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Posts Tagged ‘rape’

Ms Magazine, “Moroccan Women Protest Amina Filali’s Death”
Women activists took to the streets of Rabat, Morocco, to protest the government law which grants freedom to rapists who marry their victims. Why don’t they just pass a law that promotes bank robbers to bank managers? Cause that makes just as much sense. Amina Filali was 16-years-old, was raped, and then forced to marry her rapist. She spent 5-months with this man as her husband before ending her life by drinking rat poison. This law is unbelievably cruel – it forces survivors of sexual violence to re-live their trauma daily, and to live in a perpetual state of fear.

Ms Magazine, “People for the Ethical Treatment of Anyone but Women”
PETA’s latest ad campaign, “Boyfriend Went Vegan”, had the intention to raise awareness that a vegan diet has many men reporting “more energy and stamina after switching to a plant-based diet. Consuming less cholestoral and saturated animal fat promotes freer blood flow to all of the major organs”. The campaign video depicts a half-dressed woman wearing a neck brace and her male partner repairing a hole in the wall, presumably damage from the woman’s head during sex. On the one hand, yes, this could be a sex-positive ad, which accepts that anything can go in the bedroom so long as there is consent. But on the other hand, it is also drawing a clear line to intimate partner violence, and that it is okay if a woman gets injured during sex because she was “asking for it”. What are your thoughts?

Retronaut, Tips for Single Women, 1938
Something a bit lighter for this lovely Friday.

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Huffington Post, “Teach Girls to be Smart, Not Sexy”
While I can get behind Carol Roth’s message, that as the older generation, we have a responsibility to the growing generations of girls to help them develop their sense of self-worth, I struggle with the headline and message that we should be teaching our girls to be smart, and not at all sexy. Roth asks readers if they want to see their daughters and nieces grow up to be a President or a Playboy bunny. In an ideal world, my daughter would be BOTH President and Playboy bunny!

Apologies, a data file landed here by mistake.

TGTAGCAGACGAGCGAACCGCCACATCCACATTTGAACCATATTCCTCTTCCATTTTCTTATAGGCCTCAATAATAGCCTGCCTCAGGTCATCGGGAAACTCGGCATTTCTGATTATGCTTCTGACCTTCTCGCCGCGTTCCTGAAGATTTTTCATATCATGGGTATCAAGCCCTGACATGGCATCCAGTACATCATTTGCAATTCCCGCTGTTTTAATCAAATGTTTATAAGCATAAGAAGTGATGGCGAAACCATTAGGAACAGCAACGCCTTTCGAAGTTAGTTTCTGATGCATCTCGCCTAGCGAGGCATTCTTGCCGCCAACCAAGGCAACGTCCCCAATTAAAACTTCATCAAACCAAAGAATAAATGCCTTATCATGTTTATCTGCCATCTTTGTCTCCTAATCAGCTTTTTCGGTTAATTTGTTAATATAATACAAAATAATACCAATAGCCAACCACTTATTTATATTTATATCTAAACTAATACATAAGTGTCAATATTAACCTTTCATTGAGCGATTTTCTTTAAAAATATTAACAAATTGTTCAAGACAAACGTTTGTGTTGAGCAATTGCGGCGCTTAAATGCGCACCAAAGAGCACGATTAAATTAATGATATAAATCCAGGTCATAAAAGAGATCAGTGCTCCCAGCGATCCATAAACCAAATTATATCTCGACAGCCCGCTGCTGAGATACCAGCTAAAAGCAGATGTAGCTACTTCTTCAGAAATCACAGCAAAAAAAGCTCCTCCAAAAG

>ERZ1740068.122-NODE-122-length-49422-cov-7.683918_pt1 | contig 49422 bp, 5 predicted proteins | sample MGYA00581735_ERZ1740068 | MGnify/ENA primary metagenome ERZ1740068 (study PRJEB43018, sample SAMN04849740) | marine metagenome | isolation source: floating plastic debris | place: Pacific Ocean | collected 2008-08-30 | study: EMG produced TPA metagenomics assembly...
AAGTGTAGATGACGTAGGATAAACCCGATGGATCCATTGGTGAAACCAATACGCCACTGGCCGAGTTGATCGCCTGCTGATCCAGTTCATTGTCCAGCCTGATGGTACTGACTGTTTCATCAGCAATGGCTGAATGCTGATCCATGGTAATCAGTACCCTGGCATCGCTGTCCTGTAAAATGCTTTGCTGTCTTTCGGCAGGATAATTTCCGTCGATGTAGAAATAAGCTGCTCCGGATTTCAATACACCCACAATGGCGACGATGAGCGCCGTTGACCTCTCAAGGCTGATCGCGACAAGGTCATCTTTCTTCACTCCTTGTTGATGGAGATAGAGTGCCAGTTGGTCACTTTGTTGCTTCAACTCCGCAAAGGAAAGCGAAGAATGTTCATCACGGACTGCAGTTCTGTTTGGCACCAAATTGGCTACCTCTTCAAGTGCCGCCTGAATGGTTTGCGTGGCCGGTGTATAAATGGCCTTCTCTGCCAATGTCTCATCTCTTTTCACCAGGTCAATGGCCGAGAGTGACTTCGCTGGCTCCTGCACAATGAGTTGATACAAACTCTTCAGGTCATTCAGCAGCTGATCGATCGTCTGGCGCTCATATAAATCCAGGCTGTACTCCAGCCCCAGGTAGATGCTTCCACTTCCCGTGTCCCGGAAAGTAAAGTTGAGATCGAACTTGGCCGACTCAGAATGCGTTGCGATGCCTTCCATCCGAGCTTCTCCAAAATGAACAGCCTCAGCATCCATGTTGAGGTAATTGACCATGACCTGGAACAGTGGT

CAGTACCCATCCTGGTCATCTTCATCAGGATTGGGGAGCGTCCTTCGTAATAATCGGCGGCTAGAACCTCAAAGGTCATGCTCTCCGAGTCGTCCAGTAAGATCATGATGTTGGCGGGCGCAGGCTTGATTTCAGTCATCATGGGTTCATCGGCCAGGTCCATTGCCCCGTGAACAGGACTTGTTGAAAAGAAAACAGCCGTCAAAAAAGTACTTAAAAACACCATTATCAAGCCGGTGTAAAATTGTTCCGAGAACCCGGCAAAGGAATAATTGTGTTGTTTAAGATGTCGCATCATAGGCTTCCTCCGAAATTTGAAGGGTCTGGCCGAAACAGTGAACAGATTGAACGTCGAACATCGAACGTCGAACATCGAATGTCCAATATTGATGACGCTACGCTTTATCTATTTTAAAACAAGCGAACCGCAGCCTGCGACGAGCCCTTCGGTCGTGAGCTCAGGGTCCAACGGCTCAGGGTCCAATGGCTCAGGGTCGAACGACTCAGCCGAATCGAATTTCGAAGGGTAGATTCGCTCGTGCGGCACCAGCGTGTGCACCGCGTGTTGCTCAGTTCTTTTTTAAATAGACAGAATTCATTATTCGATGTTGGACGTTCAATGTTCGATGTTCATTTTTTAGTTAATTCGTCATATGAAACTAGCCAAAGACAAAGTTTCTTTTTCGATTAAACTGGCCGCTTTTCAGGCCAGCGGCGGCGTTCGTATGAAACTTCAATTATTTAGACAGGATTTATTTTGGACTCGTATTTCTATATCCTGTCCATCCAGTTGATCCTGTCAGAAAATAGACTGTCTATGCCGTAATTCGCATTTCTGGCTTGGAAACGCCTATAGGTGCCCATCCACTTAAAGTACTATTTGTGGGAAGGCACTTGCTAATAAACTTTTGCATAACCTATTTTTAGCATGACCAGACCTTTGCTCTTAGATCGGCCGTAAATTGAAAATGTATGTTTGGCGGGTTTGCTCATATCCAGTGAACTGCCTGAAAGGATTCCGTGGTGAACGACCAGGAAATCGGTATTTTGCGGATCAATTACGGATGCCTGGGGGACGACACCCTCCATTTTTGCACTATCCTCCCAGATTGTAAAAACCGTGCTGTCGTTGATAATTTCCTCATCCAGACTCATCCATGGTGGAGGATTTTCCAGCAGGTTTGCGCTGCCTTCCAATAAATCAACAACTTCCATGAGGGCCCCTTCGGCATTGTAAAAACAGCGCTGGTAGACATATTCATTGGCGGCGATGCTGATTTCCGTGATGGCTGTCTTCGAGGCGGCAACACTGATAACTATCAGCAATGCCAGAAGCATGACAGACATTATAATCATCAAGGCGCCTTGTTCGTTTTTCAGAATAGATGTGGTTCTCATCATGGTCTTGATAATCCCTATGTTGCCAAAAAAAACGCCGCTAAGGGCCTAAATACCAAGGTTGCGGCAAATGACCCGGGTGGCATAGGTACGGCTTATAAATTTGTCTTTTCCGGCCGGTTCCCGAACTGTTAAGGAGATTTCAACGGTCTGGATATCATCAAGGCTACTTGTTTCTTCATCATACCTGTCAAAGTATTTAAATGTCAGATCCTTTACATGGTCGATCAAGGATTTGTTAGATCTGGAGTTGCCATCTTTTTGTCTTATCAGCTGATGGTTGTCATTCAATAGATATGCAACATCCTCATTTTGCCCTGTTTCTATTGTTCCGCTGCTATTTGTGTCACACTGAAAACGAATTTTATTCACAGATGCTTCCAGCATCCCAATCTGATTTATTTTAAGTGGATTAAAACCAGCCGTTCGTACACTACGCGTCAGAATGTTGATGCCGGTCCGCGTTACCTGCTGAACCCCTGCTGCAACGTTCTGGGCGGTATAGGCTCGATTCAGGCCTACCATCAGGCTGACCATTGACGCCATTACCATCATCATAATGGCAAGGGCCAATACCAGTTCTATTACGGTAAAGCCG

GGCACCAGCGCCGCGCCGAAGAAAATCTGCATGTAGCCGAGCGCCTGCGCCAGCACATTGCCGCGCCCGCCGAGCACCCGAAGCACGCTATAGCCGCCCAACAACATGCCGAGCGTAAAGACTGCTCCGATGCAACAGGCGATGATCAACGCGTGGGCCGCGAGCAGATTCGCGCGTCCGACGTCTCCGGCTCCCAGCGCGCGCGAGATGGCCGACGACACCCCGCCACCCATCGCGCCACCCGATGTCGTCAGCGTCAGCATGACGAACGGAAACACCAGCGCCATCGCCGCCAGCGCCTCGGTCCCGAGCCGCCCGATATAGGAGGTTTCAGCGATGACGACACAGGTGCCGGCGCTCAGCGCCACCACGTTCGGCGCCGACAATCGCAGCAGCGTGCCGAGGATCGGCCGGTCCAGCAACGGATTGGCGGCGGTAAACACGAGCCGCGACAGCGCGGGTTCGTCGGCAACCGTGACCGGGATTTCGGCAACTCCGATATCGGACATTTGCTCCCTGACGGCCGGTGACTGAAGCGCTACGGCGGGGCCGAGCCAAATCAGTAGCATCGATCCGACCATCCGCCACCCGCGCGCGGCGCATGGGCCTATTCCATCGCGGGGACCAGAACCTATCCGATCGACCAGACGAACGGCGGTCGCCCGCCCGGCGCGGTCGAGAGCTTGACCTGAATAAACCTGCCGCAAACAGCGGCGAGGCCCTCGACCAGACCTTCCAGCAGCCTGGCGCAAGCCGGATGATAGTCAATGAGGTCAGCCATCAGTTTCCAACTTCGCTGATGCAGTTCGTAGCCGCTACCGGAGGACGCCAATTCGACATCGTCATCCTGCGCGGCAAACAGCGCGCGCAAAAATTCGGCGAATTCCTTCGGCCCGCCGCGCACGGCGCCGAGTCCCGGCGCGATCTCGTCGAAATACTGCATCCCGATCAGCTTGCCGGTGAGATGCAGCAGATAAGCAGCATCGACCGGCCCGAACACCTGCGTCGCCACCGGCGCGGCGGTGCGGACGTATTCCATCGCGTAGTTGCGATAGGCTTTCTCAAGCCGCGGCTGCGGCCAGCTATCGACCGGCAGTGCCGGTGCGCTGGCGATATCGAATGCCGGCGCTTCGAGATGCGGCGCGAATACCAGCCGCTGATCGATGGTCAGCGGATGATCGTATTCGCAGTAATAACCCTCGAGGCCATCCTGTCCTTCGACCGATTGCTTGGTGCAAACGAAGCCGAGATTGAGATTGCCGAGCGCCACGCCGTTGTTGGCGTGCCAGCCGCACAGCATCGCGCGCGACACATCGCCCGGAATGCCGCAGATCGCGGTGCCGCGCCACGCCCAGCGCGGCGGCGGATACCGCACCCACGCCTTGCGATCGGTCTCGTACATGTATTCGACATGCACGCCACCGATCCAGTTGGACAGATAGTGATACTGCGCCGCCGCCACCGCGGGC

Jezebel, “School allegedly made girl write apology to her rapist”
Disgusting treatment of a young woman with disabilities by the education system. No comment.

Feministing, “JC Penny’s Back to School T-shirts”
“I’m too pretty to do homework, so my brother has to do it for me”. Isn’t that a fantastic t-shirt to put your daughter in as she heads back to school? This completely relates to Carol Roth’s argument, and in this situation, I agree. This t-shirt sends the message that girls need to focus on their looks, girls do not need to be smart, and boys are the intelligent ones. Not a fan of this back-to-school ensemble. JC Penny t-shirt FAIL.

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Feministing, “I should not be billed for my rape kit”
Republican Govenor Chris Christie of New Jersey is stalling on his review of legislature that will no longer bill victims of sexual violence for services directly associated with forensic examinations. Not sure why Govenor Christie needs to think about whether it is appropriate for victims of sexual violence to re-live the trauma by essentially paying for the investigation into their own assault.

Guardian, “A diet book for six-year-old girls: the worst idea ever?”
In short, yes, worst idea ever. Maggie Goes on a Diet, tells the story of Maggie, 14 years old, who goes on a diet. Yes, that is the plot. The best part? The book is listed as appropriate for children ages 6-12. I know that when I have children, I’m going to buy them all this book for their 6th birthdays, so they all have a great chance at developing eating disorders and body image and self-esteem issues.

Feministe, “That’s an interesting definition of ‘victim’ you’ve got there”